In a first, the Mars rover Curiosity has penetrated a rock on the Red Planet and collected a sample from its interior, the US space agency announced Saturday.
Using a drill at the end of its robotic arm, Curiosity bore a hole 0.6 inches (1.6 centimeters) wide and 2.5 inches (6.4 centimeters) deep into the rock, generating powder for evaluation, NASA said in a statement.
"The most advanced planetary robot ever designed now is a fully operating analytical laboratory on Mars," said agency official John Grunsfeld.
"This is the biggest milestone accomplishment for the Curiosity team since the sky-crane landing last August, another proud day for America."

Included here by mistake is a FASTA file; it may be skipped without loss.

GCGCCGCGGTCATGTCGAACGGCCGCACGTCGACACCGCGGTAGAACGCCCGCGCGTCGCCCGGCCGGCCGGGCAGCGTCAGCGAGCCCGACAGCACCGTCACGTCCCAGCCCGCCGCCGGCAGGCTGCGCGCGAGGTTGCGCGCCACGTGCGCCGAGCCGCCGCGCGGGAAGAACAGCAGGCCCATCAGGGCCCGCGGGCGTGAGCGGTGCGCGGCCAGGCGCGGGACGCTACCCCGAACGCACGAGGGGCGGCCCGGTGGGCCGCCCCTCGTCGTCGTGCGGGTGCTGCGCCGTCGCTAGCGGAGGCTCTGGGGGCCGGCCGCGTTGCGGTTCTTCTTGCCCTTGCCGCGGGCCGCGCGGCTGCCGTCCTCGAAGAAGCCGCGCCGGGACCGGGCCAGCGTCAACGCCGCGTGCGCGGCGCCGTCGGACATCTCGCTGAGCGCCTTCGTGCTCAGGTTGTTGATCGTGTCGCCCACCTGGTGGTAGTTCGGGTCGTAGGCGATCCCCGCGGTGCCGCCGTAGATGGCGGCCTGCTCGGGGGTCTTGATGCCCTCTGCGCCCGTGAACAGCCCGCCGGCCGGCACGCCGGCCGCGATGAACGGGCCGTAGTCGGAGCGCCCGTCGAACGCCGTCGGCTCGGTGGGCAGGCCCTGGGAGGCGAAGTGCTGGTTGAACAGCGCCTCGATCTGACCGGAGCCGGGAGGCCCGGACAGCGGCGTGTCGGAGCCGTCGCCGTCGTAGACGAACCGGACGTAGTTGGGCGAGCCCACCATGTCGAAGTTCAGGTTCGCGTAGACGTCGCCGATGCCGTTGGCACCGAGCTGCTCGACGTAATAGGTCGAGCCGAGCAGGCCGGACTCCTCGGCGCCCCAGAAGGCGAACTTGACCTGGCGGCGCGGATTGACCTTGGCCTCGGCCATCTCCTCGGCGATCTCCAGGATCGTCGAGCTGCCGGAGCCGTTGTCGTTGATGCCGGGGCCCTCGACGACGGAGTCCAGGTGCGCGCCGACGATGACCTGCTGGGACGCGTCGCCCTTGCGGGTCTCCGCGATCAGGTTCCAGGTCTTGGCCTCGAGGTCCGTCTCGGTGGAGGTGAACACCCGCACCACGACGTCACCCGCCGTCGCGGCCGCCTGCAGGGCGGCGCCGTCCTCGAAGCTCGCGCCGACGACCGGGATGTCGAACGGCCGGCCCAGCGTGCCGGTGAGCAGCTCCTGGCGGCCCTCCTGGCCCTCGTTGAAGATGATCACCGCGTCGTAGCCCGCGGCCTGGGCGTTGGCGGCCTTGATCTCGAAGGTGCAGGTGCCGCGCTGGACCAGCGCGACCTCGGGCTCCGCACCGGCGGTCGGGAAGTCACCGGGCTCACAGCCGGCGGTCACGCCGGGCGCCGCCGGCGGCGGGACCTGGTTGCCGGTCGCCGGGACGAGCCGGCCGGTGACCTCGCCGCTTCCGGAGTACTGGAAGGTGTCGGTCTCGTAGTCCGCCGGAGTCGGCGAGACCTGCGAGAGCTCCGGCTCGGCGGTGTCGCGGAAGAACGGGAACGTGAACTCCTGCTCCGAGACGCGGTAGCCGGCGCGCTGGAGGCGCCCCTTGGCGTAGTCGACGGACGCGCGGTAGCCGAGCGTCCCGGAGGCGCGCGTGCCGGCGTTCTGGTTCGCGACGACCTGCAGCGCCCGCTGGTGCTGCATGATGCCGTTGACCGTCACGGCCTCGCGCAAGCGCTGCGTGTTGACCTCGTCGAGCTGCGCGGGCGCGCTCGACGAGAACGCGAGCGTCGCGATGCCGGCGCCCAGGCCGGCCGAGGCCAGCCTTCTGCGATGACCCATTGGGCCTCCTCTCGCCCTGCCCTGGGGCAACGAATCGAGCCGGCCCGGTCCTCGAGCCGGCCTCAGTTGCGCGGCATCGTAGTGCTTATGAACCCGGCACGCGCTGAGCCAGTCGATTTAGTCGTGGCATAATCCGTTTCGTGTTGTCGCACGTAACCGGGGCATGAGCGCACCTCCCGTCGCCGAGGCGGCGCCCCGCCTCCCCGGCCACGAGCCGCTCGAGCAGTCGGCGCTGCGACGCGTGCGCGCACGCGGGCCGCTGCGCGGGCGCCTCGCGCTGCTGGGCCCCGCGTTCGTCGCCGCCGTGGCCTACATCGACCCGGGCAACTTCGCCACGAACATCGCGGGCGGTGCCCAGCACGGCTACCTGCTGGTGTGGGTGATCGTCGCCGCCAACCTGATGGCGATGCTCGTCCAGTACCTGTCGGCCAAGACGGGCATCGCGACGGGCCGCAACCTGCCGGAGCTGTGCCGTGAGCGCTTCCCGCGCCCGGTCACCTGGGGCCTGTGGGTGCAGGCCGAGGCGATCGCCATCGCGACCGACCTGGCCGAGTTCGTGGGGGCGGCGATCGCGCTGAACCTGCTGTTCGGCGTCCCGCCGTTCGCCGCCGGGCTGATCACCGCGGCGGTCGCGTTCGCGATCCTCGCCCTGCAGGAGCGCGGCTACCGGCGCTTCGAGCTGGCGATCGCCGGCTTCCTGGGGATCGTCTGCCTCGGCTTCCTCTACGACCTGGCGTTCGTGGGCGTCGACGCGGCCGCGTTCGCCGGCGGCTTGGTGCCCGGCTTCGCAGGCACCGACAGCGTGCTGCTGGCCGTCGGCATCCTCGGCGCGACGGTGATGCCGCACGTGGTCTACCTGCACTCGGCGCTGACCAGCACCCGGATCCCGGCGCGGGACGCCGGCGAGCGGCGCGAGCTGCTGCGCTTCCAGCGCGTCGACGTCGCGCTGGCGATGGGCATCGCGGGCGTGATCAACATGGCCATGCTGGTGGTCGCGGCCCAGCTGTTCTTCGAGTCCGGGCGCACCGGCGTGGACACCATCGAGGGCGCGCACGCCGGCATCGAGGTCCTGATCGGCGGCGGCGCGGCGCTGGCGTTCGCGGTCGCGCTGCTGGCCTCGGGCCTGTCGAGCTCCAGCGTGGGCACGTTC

The rock Curiosity targeted -- described as flat and veiny -- is believed to hold evidence about "long-gone wet environments," NASA said, adding it is named "John Klein" in memory of a Mars Science Laboratory deputy project manager who died in 2011.
Over the coming days ground controllers will command the rover's arm to carry out steps to process the sample.